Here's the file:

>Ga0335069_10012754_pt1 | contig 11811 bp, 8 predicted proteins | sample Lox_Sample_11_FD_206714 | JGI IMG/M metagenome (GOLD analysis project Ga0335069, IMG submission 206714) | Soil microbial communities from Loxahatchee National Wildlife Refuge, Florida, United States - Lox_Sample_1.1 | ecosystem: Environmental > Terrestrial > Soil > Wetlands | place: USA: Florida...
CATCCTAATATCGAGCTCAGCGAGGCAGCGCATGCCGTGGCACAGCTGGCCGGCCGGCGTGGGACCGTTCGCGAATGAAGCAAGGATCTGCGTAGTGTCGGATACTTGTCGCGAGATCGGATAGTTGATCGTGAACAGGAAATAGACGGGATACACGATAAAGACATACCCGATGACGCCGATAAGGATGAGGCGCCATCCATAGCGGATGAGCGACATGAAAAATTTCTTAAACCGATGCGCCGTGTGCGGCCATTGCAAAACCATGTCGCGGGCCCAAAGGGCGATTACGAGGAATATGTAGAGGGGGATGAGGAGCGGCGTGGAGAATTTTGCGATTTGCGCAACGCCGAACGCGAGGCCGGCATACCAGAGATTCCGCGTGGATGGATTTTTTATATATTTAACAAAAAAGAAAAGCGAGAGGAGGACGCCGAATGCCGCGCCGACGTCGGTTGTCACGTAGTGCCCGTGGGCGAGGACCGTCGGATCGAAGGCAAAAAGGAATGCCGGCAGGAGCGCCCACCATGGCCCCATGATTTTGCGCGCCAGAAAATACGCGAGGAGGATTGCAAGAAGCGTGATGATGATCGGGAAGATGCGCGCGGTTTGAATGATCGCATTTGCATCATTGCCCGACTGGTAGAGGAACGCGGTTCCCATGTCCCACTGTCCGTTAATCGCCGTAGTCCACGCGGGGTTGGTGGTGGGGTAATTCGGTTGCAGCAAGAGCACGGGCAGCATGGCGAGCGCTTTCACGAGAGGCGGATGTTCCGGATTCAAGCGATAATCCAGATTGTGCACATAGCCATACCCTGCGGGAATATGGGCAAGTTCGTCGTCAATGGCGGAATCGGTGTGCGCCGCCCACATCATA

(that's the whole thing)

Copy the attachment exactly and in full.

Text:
>Ga0335069_10012754_pt1 | contig 11811 bp, 8 predicted proteins | sample Lox_Sample_11_FD_206714 | JGI IMG/M metagenome (GOLD analysis project Ga0335069, IMG submission 206714) | Soil microbial communities from Loxahatchee National Wildlife Refuge, Florida, United States - Lox_Sample_1.1 | ecosystem: Environmental > Terrestrial > Soil > Wetlands | place: USA: Florida...
CATCCTAATATCGAGCTCAGCGAGGCAGCGCATGCCGTGGCACAGCTGGCCGGCCGGCGTGGGACCGTTCGCGAATGAAGCAAGGATCTGCGTAGTGTCGGATACTTGTCGCGAGATCGGATAGTTGATCGTGAACAGGAAATAGACGGGATACACGATAAAGACATACCCGATGACGCCGATAAGGATGAGGCGCCATCCATAGCGGATGAGCGACATGAAAAATTTCTTAAACCGATGCGCCGTGTGCGGCCATTGCAAAACCATGTCGCGGGCCCAAAGGGCGATTACGAGGAATATGTAGAGGGGGATGAGGAGCGGCGTGGAGAATTTTGCGATTTGCGCAACGCCGAACGCGAGGCCGGCATACCAGAGATTCCGCGTGGATGGATTTTTTATATATTTAACAAAAAAGAAAAGCGAGAGGAGGACGCCGAATGCCGCGCCGACGTCGGTTGTCACGTAGTGCCCGTGGGCGAGGACCGTCGGATCGAAGGCAAAAAGGAATGCCGGCAGGAGCGCCCACCATGGCCCCATGATTTTGCGCGCCAGAAAATACGCGAGGAGGATTGCAAGAAGCGTGATGATGATCGGGAAGATGCGCGCGGTTTGAATGATCGCATTTGCATCATTGCCCGACTGGTAGAGGAACGCGGTTCCCATGTCCCACTGTCCGTTAATCGCCGTAGTCCACGCGGGGTTGGTGGTGGGGTAATTCGGTTGCAGCAAGAGCACGGGCAGCATGGCGAGCGCTTTCACGAGAGGCGGATGTTCCGGATTCAAGCGATAATCCAGATTGTGCACATAGCCATACCCTGCGGGAATATGGGCAAGTTCGTCGTCAATGGCGGAATCGGTGTGCGCCGCCCACATCATA